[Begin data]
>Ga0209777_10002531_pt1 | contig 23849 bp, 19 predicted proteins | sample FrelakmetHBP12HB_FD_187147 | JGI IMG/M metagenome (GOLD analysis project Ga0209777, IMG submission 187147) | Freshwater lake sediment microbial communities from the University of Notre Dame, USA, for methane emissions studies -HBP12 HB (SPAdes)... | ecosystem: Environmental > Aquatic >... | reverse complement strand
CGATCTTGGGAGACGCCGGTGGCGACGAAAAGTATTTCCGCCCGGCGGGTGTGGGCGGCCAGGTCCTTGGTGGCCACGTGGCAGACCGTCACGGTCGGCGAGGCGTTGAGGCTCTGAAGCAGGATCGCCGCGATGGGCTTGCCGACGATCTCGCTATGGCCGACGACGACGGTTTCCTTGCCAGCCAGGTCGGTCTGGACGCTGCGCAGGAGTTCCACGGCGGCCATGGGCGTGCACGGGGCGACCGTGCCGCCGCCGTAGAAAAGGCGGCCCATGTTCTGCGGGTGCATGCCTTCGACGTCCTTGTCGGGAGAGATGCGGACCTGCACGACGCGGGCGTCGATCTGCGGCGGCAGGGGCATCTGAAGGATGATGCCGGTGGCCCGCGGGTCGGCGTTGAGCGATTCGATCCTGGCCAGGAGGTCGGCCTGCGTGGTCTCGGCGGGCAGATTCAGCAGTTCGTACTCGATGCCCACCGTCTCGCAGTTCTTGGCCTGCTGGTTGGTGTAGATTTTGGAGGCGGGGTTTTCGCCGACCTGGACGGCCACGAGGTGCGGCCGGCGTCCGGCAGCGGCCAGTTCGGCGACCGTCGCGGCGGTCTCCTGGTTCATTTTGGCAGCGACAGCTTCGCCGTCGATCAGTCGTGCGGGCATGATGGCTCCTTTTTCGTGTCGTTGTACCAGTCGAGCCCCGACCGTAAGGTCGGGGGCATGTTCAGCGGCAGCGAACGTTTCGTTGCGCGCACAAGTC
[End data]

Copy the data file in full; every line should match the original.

>Ga0209777_10002531_pt1 | contig 23849 bp, 19 predicted proteins | sample FrelakmetHBP12HB_FD_187147 | JGI IMG/M metagenome (GOLD analysis project Ga0209777, IMG submission 187147) | Freshwater lake sediment microbial communities from the University of Notre Dame, USA, for methane emissions studies -HBP12 HB (SPAdes)... | ecosystem: Environmental > Aquatic >... | reverse complement strand
CGATCTTGGGAGACGCCGGTGGCGACGAAAAGTATTTCCGCCCGGCGGGTGTGGGCGGCCAGGTCCTTGGTGGCCACGTGGCAGACCGTCACGGTCGGCGAGGCGTTGAGGCTCTGAAGCAGGATCGCCGCGATGGGCTTGCCGACGATCTCGCTATGGCCGACGACGACGGTTTCCTTGCCAGCCAGGTCGGTCTGGACGCTGCGCAGGAGTTCCACGGCGGCCATGGGCGTGCACGGGGCGACCGTGCCGCCGCCGTAGAAAAGGCGGCCCATGTTCTGCGGGTGCATGCCTTCGACGTCCTTGTCGGGAGAGATGCGGACCTGCACGACGCGGGCGTCGATCTGCGGCGGCAGGGGCATCTGAAGGATGATGCCGGTGGCCCGCGGGTCGGCGTTGAGCGATTCGATCCTGGCCAGGAGGTCGGCCTGCGTGGTCTCGGCGGGCAGATTCAGCAGTTCGTACTCGATGCCCACCGTCTCGCAGTTCTTGGCCTGCTGGTTGGTGTAGATTTTGGAGGCGGGGTTTTCGCCGACCTGGACGGCCACGAGGTGCGGCCGGCGTCCGGCAGCGGCCAGTTCGGCGACCGTCGCGGCGGTCTCCTGGTTCATTTTGGCAGCGACAGCTTCGCCGTCGATCAGTCGTGCGGGCATGATGGCTCCTTTTTCGTGTCGTTGTACCAGTCGAGCCCCGACCGTAAGGTCGGGGGCATGTTCAGCGGCAGCGAACGTTTCGTTGCGCGCACAAGTC